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IP Cameras – Urban Saviours or Civic Threats?

Manned surveillance stationAre you concerned by private companies and the state spying on our every move?

Do you fear our public places are becoming swamped with CCTV devices?

Or are you more interested in making sure people who commit crimes in our streets get caught; that the best video surveillance evidence can be used against them and they are prosecuted accordingly?

There has been a flurry of recent articles and features concerned with the way extraordinary developments in IP cameras mean that not only does it get easier to observe, identify and provide evidence, but that placed in the wrong hands, our privacy may be invaded.

New Technologies, New Rules

Over recent years, there may be fewer ‘bobbies on the beat’, but the high tech eyes on our streets are certainly giving some communities the protection they demand.

There has been a massive shift from the use of ancient analogue cameras to new High Definition (HD) digital IP cameras. These new tools are now so high resolution that they can pick out a face in a crowd from a camera which may be half a mile away (though this capability comes at a price).

But CCTV is not the only piece of tech undergoing rapid evolution. The boom in digital technology has meant that audio analysis, biometrics and behavioural analysis are also getting extremely high tech these days. They can now help identify miscreants with technologies like biometrics, facial recognition, facial comparison and gait analysis with relative ease.

For example, in the biometrics field, the India UIDAI project is looking to allow businesses to use the central biometric database to authenticate people for private transactions.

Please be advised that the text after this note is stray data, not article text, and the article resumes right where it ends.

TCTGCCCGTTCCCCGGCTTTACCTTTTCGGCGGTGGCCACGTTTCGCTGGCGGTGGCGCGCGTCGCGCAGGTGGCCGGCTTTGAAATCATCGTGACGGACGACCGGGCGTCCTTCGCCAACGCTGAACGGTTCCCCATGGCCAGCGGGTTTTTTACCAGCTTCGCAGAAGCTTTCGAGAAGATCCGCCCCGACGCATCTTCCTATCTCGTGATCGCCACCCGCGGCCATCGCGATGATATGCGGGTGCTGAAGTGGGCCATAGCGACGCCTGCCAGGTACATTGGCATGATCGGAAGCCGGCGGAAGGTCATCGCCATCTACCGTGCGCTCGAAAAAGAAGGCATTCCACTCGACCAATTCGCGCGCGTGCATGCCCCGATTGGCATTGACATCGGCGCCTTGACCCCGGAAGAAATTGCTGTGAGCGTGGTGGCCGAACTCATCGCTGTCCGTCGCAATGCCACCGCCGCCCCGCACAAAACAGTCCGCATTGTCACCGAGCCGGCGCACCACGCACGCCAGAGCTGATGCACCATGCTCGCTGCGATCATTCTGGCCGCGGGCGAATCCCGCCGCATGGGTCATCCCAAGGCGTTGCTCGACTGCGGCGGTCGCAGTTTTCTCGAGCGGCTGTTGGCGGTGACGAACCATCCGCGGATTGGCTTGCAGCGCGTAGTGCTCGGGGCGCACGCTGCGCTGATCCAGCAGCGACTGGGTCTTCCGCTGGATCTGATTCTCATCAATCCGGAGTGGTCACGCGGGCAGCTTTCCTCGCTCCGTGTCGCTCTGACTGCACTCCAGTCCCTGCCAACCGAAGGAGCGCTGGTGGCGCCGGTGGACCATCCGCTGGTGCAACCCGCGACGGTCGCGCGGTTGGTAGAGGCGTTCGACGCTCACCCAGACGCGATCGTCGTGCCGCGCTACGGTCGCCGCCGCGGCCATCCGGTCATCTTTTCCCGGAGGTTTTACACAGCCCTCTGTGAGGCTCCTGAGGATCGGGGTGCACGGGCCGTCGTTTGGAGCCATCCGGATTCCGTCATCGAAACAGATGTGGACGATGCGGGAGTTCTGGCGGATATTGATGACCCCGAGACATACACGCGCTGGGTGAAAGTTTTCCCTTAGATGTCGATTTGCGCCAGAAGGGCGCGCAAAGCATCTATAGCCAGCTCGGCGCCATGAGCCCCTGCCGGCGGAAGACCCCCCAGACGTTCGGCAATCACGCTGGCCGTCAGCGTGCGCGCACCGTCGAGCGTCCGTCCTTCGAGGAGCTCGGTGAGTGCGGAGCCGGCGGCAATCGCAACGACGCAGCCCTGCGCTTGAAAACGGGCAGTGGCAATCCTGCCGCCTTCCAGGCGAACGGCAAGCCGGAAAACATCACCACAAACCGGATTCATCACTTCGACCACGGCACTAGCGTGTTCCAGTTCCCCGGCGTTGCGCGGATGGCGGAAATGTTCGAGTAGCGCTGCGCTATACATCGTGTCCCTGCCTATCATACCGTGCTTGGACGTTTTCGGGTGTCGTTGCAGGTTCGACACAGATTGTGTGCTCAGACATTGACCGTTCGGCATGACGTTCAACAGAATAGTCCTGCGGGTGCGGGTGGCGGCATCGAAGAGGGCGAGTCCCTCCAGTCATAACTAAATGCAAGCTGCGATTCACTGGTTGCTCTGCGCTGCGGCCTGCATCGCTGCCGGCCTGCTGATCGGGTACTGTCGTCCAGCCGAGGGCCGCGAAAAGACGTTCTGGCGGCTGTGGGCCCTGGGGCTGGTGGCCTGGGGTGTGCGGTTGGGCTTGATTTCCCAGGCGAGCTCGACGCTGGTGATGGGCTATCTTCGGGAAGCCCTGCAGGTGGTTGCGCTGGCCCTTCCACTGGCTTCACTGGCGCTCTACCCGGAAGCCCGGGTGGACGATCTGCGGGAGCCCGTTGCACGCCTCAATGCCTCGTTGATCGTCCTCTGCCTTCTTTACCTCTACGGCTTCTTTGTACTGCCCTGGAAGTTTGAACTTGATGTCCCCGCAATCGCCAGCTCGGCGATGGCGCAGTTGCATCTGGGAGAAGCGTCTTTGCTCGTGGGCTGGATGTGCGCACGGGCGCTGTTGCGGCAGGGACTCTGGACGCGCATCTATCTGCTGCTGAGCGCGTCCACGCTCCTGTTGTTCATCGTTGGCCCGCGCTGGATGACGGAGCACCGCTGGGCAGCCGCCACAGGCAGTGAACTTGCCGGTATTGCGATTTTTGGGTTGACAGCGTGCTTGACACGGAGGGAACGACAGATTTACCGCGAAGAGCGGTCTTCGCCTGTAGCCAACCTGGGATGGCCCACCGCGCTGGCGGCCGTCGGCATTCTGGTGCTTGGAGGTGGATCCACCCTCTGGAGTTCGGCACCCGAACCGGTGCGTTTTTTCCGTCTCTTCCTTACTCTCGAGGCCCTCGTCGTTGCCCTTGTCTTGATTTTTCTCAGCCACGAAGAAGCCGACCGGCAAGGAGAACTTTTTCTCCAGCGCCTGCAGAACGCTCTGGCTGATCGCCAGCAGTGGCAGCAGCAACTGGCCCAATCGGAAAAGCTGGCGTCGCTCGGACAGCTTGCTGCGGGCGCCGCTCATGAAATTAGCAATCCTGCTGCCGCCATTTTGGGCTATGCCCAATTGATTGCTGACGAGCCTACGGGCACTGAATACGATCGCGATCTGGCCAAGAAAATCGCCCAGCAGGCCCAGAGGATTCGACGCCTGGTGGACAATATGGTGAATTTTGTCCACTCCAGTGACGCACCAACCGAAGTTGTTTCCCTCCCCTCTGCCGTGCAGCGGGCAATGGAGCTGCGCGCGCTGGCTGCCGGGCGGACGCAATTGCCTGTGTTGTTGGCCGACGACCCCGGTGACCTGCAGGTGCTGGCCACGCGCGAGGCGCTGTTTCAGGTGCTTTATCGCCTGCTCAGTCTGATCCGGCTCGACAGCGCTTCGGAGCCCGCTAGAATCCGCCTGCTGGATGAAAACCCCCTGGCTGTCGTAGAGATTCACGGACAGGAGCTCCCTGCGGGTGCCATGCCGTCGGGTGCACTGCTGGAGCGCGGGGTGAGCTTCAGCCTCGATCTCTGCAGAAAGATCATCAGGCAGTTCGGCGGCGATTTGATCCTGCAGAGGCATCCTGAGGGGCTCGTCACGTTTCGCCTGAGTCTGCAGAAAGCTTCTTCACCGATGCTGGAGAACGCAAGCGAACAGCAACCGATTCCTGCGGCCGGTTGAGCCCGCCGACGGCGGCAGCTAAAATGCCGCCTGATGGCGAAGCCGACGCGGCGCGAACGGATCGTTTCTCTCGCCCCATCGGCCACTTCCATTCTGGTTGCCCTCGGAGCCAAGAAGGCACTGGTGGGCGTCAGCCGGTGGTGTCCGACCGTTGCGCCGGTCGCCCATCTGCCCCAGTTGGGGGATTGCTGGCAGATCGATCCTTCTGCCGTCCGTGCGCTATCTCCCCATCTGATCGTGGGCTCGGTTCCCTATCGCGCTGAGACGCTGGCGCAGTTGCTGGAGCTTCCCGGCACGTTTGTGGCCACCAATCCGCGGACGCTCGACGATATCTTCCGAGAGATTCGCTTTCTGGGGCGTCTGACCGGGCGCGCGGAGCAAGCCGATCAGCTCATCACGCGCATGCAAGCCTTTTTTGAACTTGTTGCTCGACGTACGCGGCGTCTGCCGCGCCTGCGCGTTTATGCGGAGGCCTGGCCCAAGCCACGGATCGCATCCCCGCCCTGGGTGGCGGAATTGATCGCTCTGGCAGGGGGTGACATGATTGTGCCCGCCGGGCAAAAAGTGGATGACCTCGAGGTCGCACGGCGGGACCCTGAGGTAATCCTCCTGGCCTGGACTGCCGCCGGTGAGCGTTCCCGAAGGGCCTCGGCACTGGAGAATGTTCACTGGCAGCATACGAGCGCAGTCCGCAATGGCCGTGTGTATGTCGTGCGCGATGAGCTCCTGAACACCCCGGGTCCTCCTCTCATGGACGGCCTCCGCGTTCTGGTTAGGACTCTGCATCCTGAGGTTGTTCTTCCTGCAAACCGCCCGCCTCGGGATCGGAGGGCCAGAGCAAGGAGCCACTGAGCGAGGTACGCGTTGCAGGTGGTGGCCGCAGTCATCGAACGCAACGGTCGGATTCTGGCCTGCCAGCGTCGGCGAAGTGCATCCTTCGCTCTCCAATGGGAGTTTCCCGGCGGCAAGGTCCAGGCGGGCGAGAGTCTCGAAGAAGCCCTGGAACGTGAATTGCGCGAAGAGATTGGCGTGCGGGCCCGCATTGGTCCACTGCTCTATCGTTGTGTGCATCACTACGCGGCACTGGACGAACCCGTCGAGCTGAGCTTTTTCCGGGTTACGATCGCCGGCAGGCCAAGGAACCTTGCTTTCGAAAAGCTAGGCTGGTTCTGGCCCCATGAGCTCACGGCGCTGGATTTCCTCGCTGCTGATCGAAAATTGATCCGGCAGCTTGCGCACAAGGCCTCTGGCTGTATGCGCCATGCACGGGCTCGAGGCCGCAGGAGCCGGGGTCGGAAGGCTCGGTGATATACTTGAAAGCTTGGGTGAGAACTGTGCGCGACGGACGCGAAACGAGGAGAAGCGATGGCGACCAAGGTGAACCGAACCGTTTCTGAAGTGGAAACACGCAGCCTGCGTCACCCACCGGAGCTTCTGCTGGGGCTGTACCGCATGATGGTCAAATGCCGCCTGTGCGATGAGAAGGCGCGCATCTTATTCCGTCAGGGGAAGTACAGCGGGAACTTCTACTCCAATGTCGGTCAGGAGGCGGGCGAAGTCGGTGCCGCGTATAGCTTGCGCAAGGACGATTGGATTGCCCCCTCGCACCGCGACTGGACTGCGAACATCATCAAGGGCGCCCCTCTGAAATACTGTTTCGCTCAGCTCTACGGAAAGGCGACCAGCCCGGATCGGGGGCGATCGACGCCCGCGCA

In the fight against the rising tide of crime, a whole range of “CSI” level technology is being used across the globe to help forensic scientists, police forces and community groups deter, detect and provide clear evidence for prosecution.

However, much like the development of the telephone, or the wheel for that matter, for each leap forward in technology, society has to make great changes to accommodate as well as take advantage of the new opportunities.

What we must remember is that regulation and the law do not always keep up with the pace of change in the areas they oversee. Just look at social media. The law, certainly in the UK, regarding libel, slander and threatening behaviour is constantly under pressure from activists pushing its boundaries online, but also from ordinary citizens writing on impulse via this new public platform of expression.

Surveillance Commissioner Concerns

In recognition that society has to catch up with technological developments, the newly appointed Surveillance Commissioner said that “the technology has overtaken our ability to regulate it.”

“It is the Big Brother scenario playing out large. I’m convinced that if we don’t regulate it properly – i.e. the technological ability to use millions of images we capture – there will be a huge public backlash.”

The new UK Surveillance Commissioner, Andrew Rennison was appointed in September 2012 after being temporarily in post for quite some time. He has to play a very fine balancing act indeed.

On the one hand, he must meet the demands of the police, the lawyers and at-risk communities that require more accurate reporting of crimes via high tech video surveillance, and on the other hand, civil rights groups fearing privacy invasion.